Planning Enforcement

Planning schemes are designed to regulate use, development and protect vegetation where appropriate to meet agreed community objectives. A planning scheme is a law that regulates the way land can be used and developed. As with any other law or regulation, planning schemes are only effective if their requirements are enforced.

The Responsible Authority (Hindmarsh Shire Council), is required by law to enforce a planning scheme.

When is enforcement appropriate?

Enforcement should occur when there is a clear breach of the Planning and Environment Act 1987 (Vic), the planning scheme, permit condition or Section 173 Agreement and the breach warrants enforcement, especially if it causes detriment to the community or compromises development standards.

The main objective of enforcement is to ensure compliance rather than to prosecute offenders. However, punishment for some types of offences may be necessary.

Please see the next section for examples of breaches. 

What types of issues are in breach?

  • Illegal use of a property
  • Illegal native vegetation removal
  • Building or works on land conducted without a planning permit (building permits are handled by the Building Team)
  • Building or works that are inconsistent with approved plans or conditions on a permit
  • Earthworks where the Planning Scheme conditions are not satisfied
  • Use of land that requires a permit or that is prohibited in the land zone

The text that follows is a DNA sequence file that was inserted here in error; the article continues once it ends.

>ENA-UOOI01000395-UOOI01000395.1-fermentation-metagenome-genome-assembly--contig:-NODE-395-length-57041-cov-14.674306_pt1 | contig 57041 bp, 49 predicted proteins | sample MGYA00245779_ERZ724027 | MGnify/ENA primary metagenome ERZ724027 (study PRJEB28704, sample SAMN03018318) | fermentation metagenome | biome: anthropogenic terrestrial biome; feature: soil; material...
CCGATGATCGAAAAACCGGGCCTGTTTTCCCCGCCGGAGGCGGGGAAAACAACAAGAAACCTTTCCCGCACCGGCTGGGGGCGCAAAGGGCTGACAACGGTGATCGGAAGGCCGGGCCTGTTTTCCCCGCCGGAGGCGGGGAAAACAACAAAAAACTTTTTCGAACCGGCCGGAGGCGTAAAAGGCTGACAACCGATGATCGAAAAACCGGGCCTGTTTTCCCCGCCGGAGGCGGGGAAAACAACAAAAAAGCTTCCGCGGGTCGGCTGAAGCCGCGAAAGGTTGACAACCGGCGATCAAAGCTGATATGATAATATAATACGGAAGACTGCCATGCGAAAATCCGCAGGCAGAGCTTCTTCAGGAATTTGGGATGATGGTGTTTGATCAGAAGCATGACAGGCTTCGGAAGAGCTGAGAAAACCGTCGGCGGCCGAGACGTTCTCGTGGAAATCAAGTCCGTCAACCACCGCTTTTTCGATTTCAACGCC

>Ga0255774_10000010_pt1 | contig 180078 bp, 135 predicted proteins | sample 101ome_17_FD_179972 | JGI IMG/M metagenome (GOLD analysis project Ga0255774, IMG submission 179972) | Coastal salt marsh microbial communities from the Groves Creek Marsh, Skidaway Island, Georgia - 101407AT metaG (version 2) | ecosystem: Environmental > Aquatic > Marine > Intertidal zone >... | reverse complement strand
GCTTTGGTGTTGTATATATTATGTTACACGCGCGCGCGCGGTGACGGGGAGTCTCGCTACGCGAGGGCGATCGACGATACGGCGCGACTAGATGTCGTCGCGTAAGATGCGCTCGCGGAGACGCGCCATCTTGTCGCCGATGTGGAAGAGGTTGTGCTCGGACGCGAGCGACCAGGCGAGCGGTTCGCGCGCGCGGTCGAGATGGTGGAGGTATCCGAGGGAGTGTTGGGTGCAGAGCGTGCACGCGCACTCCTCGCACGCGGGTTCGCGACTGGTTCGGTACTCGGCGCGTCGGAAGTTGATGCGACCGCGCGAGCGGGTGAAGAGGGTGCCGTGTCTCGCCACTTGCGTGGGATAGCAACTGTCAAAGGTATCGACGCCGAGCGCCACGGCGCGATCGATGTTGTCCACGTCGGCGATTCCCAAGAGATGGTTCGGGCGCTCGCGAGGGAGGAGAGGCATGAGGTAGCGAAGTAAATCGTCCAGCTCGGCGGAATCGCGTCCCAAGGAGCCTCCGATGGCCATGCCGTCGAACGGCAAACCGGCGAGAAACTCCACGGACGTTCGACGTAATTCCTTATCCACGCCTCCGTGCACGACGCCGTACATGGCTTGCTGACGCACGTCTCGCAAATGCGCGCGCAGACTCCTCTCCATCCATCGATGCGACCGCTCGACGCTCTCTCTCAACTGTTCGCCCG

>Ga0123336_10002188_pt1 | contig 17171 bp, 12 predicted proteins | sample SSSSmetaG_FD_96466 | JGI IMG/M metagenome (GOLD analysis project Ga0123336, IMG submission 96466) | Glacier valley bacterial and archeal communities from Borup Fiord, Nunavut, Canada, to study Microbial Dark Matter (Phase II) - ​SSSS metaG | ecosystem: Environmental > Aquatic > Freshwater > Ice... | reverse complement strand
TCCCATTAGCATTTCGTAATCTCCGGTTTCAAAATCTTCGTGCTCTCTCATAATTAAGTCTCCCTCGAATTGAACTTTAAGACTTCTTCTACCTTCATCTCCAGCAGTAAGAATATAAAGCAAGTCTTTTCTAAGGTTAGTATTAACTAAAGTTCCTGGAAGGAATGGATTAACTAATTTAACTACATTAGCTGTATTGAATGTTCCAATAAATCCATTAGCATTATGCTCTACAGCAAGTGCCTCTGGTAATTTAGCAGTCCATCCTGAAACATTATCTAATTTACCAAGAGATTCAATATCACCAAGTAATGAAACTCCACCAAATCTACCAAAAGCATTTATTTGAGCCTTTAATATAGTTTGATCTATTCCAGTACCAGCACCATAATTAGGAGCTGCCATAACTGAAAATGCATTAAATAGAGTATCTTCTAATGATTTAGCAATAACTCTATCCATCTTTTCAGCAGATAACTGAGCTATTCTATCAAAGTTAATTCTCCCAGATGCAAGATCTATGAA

Enforcement Options

Depending on the nature and seriousness of the problem, the Responsible Authority can do one or more of the following:

  • Negotiate informally with the alleged offender to obtain compliance;
  • Administer Official Warnings;
  • Serve Planning Infringement Notice (PIN)-usually for less serious breaches or matters. (A PIN is the same as an on the spot fine);
  • Pursue prosecution in the Magistrate’s Court - This may be needed to follow up either an infringement notice or an enforcement order;
  • Apply to Victorian Civil and Administrative Tribunal (VCAT) for an enforcement order to achieve compliance;
  • Request VCAT to cancel or amend a permit - for example, for a substantial failure to comply with the conditions of a permit; or
  • Contempt charges for non-compliance with Enforcement Orders can be heard before VCAT or a court.

Other enforcement options may be available in certain circumstances, including seeking injunctions from the courts, or in rare cases carrying out the works to secure compliance and then seeking to recover the costs.